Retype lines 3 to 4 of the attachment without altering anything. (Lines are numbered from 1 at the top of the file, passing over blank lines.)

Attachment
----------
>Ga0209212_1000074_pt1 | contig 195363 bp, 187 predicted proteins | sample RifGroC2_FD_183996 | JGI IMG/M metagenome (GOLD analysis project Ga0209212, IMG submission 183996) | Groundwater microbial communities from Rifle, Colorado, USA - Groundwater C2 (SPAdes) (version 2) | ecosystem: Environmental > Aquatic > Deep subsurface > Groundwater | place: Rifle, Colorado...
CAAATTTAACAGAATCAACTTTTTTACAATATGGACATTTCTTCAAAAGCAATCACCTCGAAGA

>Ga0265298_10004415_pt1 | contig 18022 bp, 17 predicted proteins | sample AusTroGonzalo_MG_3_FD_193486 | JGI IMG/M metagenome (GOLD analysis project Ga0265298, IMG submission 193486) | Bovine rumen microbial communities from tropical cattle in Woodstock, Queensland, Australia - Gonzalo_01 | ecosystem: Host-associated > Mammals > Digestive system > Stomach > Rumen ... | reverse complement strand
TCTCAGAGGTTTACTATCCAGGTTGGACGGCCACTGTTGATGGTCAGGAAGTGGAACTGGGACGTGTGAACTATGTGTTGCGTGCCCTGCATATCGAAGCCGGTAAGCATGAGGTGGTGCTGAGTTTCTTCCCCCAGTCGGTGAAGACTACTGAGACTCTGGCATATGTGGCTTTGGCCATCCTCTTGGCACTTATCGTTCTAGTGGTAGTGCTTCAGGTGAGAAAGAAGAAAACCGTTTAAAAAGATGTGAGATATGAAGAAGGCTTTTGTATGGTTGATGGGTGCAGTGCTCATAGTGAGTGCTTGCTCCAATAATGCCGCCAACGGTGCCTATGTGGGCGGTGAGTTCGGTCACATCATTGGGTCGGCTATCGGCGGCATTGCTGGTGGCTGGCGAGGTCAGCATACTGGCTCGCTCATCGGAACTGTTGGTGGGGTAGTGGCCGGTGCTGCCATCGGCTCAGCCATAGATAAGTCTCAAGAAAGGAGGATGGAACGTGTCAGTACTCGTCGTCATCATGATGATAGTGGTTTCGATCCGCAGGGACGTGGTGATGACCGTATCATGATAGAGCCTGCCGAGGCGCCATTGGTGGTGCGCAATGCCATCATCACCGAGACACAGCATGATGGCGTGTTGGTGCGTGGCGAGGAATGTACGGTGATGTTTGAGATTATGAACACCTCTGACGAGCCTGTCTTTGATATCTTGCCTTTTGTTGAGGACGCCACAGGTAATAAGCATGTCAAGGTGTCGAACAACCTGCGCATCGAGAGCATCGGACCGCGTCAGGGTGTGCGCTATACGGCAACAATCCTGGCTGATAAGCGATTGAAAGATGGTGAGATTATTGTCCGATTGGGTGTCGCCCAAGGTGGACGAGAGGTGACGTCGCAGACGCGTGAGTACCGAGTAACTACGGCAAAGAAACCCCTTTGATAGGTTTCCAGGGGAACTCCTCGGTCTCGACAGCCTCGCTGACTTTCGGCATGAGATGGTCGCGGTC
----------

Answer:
>Ga0265298_10004415_pt1 | contig 18022 bp, 17 predicted proteins | sample AusTroGonzalo_MG_3_FD_193486 | JGI IMG/M metagenome (GOLD analysis project Ga0265298, IMG submission 193486) | Bovine rumen microbial communities from tropical cattle in Woodstock, Queensland, Australia - Gonzalo_01 | ecosystem: Host-associated > Mammals > Digestive system > Stomach > Rumen ... | reverse complement strand
TCTCAGAGGTTTACTATCCAGGTTGGACGGCCACTGTTGATGGTCAGGAAGTGGAACTGGGACGTGTGAACTATGTGTTGCGTGCCCTGCATATCGAAGCCGGTAAGCATGAGGTGGTGCTGAGTTTCTTCCCCCAGTCGGTGAAGACTACTGAGACTCTGGCATATGTGGCTTTGGCCATCCTCTTGGCACTTATCGTTCTAGTGGTAGTGCTTCAGGTGAGAAAGAAGAAAACCGTTTAAAAAGATGTGAGATATGAAGAAGGCTTTTGTATGGTTGATGGGTGCAGTGCTCATAGTGAGTGCTTGCTCCAATAATGCCGCCAACGGTGCCTATGTGGGCGGTGAGTTCGGTCACATCATTGGGTCGGCTATCGGCGGCATTGCTGGTGGCTGGCGAGGTCAGCATACTGGCTCGCTCATCGGAACTGTTGGTGGGGTAGTGGCCGGTGCTGCCATCGGCTCAGCCATAGATAAGTCTCAAGAAAGGAGGATGGAACGTGTCAGTACTCGTCGTCATCATGATGATAGTGGTTTCGATCCGCAGGGACGTGGTGATGACCGTATCATGATAGAGCCTGCCGAGGCGCCATTGGTGGTGCGCAATGCCATCATCACCGAGACACAGCATGATGGCGTGTTGGTGCGTGGCGAGGAATGTACGGTGATGTTTGAGATTATGAACACCTCTGACGAGCCTGTCTTTGATATCTTGCCTTTTGTTGAGGACGCCACAGGTAATAAGCATGTCAAGGTGTCGAACAACCTGCGCATCGAGAGCATCGGACCGCGTCAGGGTGTGCGCTATACGGCAACAATCCTGGCTGATAAGCGATTGAAAGATGGTGAGATTATTGTCCGATTGGGTGTCGCCCAAGGTGGACGAGAGGTGACGTCGCAGACGCGTGAGTACCGAGTAACTACGGCAAAGAAACCCCTTTGATAGGTTTCCAGGGGAACTCCTCGGTCTCGACAGCCTCGCTGACTTTCGGCATGAGATGGTCGCGGTC